The Ryzen 5000 chips drop into existing AM4 motherboards with 500-series chipsets, like X570, B550, and A520 models. AMD is adding support for 400-series motherboards starting in Q1, 2021, but that comes with a few restrictions. Regardless, some motherboard vendors have jumped ahead and already offer support on 400-series motherboards, so that initiative is well underway. Just remember that you'll lose support for the PCIe 4.0 interface on those older motherboards. 

We've covered AMD's Zen 3 microarchitecture more in-depth in our Ryzen 9 5950X and 5900X review. The highlight reel is that AMD has unified its L3 cache into one 32MB contiguous cluster, which vastly reduces memory latency, thus boosting performance in latency-sensitive workloads, like gaming. AMD also made a number of fine-grained optimizations to the microarchitecture. 

Ryzen 5000 SoC

(Image credit: AMD)

AMD leverages its existing Ryzen SoC for the 5000 series chips. Zen 3 uses the same 12nm I/O Die (IOD) paired with either one or two 8-core chiplets (CCD) in an MCM (Multi-Chip Module) configuration. For the Ryzen 7 5800X, the chip comes with one CCD with all eight cores enabled, while CPUs with 12 or 16 cores come with two chiplets.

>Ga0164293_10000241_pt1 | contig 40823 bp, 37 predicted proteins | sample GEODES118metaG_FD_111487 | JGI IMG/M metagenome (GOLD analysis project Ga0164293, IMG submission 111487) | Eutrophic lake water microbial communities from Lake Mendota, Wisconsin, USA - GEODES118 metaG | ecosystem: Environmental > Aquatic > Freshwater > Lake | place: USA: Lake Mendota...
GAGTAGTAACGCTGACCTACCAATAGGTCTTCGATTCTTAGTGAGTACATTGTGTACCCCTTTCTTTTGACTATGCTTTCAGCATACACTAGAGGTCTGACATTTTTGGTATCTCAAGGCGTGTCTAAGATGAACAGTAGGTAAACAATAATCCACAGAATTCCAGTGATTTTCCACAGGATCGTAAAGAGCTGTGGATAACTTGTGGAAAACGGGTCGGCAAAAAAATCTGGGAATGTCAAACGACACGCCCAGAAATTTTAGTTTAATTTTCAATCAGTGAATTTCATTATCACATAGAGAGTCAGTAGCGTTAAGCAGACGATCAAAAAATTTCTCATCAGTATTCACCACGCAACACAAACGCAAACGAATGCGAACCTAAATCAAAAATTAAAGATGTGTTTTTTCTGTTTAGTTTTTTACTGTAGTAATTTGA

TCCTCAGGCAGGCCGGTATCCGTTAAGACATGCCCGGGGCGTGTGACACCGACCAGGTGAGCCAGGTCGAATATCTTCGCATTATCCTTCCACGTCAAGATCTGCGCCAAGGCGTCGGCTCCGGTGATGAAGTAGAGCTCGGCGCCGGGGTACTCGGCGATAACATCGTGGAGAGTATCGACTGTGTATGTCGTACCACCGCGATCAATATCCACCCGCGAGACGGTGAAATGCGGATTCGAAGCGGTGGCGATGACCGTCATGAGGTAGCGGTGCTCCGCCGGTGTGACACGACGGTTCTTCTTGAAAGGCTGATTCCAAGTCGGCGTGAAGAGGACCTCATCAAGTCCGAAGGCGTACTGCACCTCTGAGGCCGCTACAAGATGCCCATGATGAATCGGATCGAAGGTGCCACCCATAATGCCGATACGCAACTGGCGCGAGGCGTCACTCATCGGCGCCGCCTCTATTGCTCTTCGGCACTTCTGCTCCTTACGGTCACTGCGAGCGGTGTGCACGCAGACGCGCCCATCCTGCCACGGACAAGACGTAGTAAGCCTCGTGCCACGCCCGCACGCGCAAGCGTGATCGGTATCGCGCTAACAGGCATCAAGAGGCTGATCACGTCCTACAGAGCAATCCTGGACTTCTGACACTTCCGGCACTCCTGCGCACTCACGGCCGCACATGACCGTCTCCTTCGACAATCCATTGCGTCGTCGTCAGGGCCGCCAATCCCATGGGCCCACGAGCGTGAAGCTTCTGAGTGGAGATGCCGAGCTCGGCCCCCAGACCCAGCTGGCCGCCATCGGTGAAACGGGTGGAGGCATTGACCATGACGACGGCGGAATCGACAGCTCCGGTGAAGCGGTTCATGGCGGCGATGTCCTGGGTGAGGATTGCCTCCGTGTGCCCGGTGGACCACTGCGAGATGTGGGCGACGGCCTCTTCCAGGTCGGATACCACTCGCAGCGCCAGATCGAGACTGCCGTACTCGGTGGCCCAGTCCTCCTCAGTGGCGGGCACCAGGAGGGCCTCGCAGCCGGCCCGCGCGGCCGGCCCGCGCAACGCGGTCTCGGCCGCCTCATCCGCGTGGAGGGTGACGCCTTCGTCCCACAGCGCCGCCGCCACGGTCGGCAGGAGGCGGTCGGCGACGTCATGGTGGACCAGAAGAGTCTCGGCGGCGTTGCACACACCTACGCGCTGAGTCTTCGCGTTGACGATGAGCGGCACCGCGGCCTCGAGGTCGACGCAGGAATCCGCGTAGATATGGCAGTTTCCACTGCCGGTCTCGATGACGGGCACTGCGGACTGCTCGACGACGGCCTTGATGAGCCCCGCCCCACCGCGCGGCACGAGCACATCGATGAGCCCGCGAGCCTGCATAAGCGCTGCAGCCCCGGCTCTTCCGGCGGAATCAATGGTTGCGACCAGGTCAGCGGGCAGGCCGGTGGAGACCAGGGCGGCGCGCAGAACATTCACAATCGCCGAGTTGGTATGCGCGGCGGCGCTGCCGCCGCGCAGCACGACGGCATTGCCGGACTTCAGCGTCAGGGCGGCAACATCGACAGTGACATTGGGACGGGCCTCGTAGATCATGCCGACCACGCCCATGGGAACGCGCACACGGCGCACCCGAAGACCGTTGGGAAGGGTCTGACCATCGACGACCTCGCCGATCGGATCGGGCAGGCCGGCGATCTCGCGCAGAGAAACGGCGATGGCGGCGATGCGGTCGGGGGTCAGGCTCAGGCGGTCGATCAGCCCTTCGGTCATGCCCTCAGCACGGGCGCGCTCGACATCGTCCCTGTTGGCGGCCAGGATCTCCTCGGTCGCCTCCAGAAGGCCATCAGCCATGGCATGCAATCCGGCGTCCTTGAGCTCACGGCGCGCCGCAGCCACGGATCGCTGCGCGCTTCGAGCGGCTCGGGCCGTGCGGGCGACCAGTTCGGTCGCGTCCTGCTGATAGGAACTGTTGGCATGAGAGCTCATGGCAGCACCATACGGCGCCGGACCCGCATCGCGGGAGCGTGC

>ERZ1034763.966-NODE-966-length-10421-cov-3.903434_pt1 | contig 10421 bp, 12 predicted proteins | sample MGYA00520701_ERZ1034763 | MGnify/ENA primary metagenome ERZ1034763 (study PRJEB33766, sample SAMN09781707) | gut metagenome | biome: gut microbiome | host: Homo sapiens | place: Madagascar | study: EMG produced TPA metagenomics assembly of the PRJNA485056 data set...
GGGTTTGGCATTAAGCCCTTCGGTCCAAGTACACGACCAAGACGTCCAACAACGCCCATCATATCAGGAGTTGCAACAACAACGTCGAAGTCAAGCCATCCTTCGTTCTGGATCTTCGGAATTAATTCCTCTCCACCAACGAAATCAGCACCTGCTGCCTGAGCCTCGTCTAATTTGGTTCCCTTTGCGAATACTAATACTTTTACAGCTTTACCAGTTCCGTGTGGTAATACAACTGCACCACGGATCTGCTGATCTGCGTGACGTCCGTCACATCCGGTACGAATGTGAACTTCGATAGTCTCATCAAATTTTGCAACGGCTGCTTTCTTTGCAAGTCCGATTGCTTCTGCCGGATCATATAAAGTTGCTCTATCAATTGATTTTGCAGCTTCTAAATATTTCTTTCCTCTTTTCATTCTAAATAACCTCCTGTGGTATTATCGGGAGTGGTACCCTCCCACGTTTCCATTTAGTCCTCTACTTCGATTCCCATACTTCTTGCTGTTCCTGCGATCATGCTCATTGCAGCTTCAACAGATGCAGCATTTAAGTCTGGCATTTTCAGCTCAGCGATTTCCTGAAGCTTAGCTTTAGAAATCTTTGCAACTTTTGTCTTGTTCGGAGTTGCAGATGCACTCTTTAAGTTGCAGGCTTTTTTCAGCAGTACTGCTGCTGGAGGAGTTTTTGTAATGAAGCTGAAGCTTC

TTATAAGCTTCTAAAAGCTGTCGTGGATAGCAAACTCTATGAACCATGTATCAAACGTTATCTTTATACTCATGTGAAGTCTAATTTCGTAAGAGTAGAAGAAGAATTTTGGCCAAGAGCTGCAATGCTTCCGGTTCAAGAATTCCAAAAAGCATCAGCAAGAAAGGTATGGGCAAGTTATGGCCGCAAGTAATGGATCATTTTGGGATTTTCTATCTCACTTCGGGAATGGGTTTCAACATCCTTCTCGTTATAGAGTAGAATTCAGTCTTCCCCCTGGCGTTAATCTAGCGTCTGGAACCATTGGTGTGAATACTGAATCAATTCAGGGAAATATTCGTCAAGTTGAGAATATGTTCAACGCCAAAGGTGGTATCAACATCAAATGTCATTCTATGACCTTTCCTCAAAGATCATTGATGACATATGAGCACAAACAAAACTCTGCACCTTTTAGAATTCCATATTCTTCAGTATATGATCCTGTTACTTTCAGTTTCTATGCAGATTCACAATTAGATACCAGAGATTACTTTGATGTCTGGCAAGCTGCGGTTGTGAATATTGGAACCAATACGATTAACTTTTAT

The IOD still contains the same memory controllers, PCIe, and other interfaces that connect the SoC to the outside world. Just like with the Matisse chips, the IOD measures ~125mm^2 and has 2.09 billion transistors. 

The chiplets have been redesigned, however, and now measure ~80.7mm^2 and have 4.15 billion transistors. That's slightly larger than Zen 2's CCDs with ~74mm^2 of silicon and 3.9 billion transistors.  For more details of the magic behind the 19% increase in IPC, head here


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Paul Alcorn
Managing Editor: News and Emerging Tech

Paul Alcorn is the Managing Editor: News and Emerging Tech for Tom's Hardware US. He also writes news and reviews on CPUs, storage, and enterprise hardware.